Have you ever wondered how a vehicle’s different types of brakes? Are you unsure of what types of brakes your vehicle has? We are here to help you learn all there is to know about the basics of passenger vehicle braking systems. Read along with Courtesy Auto Service and Tire of Tacoma to learn more!
How Do Brakes Work?
The different types of brakes and brake systems are actually relatively simple. When you hit the brakes, the master cylinder sends pressurized brake fluid to a collection of lines and then to a caliper or wheel cylinder at each wheel. The braking system does this action all at once for each wheel. The caliper or cylinder then activates the friction action of the brake to slow the wheels down or stop them. Depending on which type of brake system you have, disc or drum brakes, the way that the friction process of stopping or slowing the vehicle can be a little different.
Little Things to Know About Your Types of Brakes
Brake systems and types of brakes in everyday vehicles work with friction. This is why you may have trouble stopping efficiently if your breaks are wet or may hear grinding noises or feel pulsing or squeaking when there is an interruption in the smooth friction operation. The best thing to do is to learn about the different types of brakes.
Many brake systems have a noise indicator that is engaged when the brakes are worn down to a certain point. This is a standard feature and lets you know when it’s time to redo your brakes. Keep an ear out a high-pitched squeaking noise – that’s how you know it’s time to get the brakes checked or replaced by a professional.
What are the Different Types of Brakes?
Disc brakes are a feature on all modern vehicles. Most new vehicles use disc brakes for all four tires, but some vehicles only have discs on the front tires. Disc brakes are made up of a caliper seated upon a brake pad. The caliper and pads are mounted upon the round rotor. The brakes are engaged when the driver presses the brake pedal and fluid from the master cylinder applies pressure onto the brake calipers piston. The pressurized fluid pushes the piston in the calipers against the brake pads to grip the rotor, creating the friction necessary to stop your vehicle.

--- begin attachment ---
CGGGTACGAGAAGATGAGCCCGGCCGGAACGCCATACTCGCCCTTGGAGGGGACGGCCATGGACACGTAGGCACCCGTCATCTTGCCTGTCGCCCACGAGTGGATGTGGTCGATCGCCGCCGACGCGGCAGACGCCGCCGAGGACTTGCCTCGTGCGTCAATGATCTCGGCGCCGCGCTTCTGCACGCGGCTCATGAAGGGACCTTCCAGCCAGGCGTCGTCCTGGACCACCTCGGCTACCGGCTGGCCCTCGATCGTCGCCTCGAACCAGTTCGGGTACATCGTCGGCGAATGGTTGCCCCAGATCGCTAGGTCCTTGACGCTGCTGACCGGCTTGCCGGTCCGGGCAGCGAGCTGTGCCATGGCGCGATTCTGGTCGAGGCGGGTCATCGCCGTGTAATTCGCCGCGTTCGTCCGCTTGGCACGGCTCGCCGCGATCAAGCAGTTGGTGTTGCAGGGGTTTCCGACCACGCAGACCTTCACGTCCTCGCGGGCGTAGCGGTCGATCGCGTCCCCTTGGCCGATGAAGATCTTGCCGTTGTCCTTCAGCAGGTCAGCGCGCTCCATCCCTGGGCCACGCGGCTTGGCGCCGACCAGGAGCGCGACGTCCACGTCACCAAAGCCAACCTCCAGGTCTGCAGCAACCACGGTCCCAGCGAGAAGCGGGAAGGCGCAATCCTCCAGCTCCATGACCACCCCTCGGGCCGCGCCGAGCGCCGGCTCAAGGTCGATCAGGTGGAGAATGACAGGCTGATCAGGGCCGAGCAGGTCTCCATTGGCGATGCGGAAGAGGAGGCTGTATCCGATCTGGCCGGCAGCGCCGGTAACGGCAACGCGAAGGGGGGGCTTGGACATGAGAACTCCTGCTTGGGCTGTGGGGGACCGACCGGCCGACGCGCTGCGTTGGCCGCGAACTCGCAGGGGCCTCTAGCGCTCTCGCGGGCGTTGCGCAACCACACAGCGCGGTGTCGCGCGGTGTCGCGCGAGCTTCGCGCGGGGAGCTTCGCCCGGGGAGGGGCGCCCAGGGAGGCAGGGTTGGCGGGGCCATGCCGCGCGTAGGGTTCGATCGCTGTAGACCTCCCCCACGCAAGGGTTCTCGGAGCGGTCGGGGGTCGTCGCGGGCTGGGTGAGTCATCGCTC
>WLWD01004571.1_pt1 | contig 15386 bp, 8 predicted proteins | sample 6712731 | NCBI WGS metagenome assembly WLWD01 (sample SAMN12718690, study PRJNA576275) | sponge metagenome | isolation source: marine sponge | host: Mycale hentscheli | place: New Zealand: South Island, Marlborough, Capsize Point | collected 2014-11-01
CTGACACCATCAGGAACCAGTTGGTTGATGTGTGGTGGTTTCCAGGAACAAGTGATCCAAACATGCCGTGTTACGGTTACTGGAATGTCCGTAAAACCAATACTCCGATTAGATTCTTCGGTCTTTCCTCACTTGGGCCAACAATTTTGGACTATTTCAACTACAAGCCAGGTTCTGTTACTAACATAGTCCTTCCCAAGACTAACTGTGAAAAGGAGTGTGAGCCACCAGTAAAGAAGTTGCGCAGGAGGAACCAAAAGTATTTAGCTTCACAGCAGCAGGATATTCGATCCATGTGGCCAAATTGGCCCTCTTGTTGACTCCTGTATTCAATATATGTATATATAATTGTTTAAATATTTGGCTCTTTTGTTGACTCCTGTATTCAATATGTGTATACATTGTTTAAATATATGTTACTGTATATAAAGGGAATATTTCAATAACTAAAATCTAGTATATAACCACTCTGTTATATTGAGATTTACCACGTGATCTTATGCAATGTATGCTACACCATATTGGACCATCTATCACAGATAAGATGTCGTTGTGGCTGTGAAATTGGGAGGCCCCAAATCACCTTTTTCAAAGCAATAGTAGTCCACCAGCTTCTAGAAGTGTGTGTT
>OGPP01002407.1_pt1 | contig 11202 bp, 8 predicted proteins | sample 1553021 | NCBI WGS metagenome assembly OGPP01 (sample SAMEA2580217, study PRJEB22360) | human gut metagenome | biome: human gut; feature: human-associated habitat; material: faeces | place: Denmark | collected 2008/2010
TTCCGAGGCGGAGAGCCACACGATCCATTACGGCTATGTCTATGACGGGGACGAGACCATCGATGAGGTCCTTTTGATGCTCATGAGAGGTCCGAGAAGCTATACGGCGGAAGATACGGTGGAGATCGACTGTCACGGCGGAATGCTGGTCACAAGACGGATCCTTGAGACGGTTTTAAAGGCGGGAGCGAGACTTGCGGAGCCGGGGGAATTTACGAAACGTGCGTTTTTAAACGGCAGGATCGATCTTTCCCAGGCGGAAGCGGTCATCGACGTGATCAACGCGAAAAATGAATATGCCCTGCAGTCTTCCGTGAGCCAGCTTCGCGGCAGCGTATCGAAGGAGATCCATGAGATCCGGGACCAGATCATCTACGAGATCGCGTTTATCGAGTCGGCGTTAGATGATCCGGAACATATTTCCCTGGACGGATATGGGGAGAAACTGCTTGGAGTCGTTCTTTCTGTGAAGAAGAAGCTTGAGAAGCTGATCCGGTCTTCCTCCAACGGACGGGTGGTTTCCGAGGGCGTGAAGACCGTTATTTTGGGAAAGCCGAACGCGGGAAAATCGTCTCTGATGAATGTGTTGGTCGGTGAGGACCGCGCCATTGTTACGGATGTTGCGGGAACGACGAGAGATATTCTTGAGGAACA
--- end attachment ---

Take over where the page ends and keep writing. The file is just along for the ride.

Disc brakes are typically easier to install and remove, they are more lightweight and perform better at high speeds than drum brakes. These brakes also perform better in wet conditions and have greater breaking power. This is true because disc brakes can squeeze water out, making them perform better in rainy conditions. In areas like Seattle, it’s so important to have a high-performance disc brake pad to make sure you are stopping on time and safely. Disc brakes are so powerful that they are even used on fighter jets.
Drum brakes were the first type of advanced braking system used on everyday vehicles. They were a gold standard for several decades before disc brakes became the new standard due to their more efficient nature. Drum brakes are engaged when the driver presses on the brakes, causing fluid from the master cylinder to be applied to the wheel cylinder within the brake system. The cylinder then pushes the brake shoes outward against the rotating drum, creating the necessary friction.
The major downfall of drum brakes is that they can deteriorate quickly, especially for heavy loads and racing cars. The constant stopping of a race car can wear out a drum break very quickly and the same can be true for a vehicle hauling a lot of weight. Another pitfall is that drum brakes can slip and fade quite a lot if water get inside the drums, rendering them sometimes useless in very wet conditions.